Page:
A Conversation with Norman Cristofoli

Leah Angstman
The Coil
Published in
8 min readJun 27, 2016


After 23 years of editing the Canadian small-press journal, Labour of Love, Norman Cristofoli is throwing in the towel. Leah Angstman sits down with him to find out why he’s closing up shop, how the literary scene has changed, and what’s next for the writer.

NORMAN CRISTOFOLI has published seven chapbooks of his poetry and prose and has produced one CD of poetry/musical collaborations that include his work and a number of other Toronto-based spoken word artists and musicians, as well as a second CD of his own spoken word pieces with musical accompaniment. He has published Labour of Love since 1993; and over the past 20 years, Norman has organized and produced a number of variety shows for spoken word and music that include the Coffeehouse Cabaret, The Best Originals, The Smiling Buddha Cabaret, and monthly ‘Salons’ in his home for spoken word performers and musicians. He also produces the This Week’s Shows weekly email listing of spoken word events in the greater Toronto area.

LEAH ANGSTMAN: You started at the same time as Alternating Current, back in 1993. You’ve been a staple of the small press scene for all this time, and I have many of your journal backissues sitting on my shelf. How, when, and why did you start Labour of Love?

NORMAN CRISTOFOLI: I was wandering through Europe in 1984 and ’85. When I was in London, I stopped in at the Poetry Society, and they gave me a pamphlet that listed small press poetry magazines throughout Great Britain. As I wandered from town to town, I would stop in at the addresses listed, and I found a variety of magazines of different qualities. Some were well-produced, glossy-printed publications, and some were badly pasted-together photocopies.

Even the badly photocopied mags had a readership, however, just in the local town, and it would feature work by Mike the butcher, Dorothy the barmaid, etc. But the point was, that the work was being read.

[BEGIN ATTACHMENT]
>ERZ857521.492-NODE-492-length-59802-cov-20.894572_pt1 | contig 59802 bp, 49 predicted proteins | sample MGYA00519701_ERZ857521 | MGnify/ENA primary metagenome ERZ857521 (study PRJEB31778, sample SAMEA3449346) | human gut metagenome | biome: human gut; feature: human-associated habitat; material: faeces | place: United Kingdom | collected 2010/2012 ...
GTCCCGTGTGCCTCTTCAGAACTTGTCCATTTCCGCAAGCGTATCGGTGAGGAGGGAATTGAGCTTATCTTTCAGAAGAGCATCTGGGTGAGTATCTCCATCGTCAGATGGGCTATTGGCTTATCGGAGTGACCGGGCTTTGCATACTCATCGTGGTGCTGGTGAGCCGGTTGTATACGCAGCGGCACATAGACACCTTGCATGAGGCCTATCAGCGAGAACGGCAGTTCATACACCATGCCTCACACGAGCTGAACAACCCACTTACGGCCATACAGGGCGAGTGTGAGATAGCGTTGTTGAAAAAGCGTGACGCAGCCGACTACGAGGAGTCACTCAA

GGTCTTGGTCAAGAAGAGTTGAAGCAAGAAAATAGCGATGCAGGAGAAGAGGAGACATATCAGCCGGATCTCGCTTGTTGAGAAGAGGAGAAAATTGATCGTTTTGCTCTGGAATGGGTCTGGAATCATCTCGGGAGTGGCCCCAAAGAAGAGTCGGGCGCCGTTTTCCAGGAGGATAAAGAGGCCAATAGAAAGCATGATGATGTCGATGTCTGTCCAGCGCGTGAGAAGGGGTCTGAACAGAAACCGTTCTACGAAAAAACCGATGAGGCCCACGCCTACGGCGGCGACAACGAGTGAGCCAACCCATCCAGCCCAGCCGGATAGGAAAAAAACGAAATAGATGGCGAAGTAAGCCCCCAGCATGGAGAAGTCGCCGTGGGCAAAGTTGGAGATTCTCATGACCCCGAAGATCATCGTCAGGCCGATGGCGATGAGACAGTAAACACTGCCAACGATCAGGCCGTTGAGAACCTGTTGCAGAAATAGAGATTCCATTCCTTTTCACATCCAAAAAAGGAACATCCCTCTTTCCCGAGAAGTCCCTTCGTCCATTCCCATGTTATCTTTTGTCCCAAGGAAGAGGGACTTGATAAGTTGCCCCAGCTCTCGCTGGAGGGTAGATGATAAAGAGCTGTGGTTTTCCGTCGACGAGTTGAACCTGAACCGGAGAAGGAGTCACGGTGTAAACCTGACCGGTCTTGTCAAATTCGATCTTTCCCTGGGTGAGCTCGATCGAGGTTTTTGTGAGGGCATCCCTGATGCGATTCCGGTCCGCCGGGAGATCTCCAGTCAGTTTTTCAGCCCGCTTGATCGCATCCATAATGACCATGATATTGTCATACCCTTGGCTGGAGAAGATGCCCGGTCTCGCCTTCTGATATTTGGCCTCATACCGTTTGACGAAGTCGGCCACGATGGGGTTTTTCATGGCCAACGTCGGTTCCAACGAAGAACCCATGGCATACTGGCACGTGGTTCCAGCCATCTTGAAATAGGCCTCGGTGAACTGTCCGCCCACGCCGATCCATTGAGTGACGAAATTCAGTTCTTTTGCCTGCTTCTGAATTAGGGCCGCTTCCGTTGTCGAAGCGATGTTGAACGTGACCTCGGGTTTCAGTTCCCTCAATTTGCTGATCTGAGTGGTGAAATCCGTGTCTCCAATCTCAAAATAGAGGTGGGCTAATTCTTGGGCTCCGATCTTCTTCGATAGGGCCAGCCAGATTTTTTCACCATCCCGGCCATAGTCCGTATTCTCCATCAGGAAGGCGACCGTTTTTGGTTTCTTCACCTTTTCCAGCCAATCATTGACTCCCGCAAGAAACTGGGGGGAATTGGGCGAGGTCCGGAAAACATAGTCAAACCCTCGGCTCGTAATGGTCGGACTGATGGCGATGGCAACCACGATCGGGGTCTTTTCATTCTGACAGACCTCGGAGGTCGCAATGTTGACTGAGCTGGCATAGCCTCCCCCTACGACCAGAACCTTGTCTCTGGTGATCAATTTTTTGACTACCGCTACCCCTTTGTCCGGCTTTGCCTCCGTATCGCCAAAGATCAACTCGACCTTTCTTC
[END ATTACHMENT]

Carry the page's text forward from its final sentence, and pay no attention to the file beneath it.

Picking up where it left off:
When I returned to Canada (which was a dry desert of literary magazines at that time), I decided that I was going to put together my own badly photocopied mag.

Tell people a little bit about what the journal was, in case they aren’t familiar.

Labour of Love is a literary journal that features, poetry, prose, very short stories and artistic images (photos, paintings, ink drawings, etc.). It has a small international distribution and a larger local market in the greater Toronto area.

You’ve decided, after 23 years, that Volume 41 will be your last issue. How did you reach this decision? What brought you to this point?

I decided at the beginning that Labour of Love would always be a free publication, as long as I could afford it. I wanted people to be able to delve into the arts (both submitting of work, and enjoying the work of the artists) without having ‘money’ as the prime goal or even affecting the intent.

I also had a passion to publish a magazine for the Canadian market, one that would accept writers who didn’t have established names. It was the work that mattered, not the name of the artist. Many modern Canadian poets first got their works published in Labour of Love, and then went on to fine writing careers.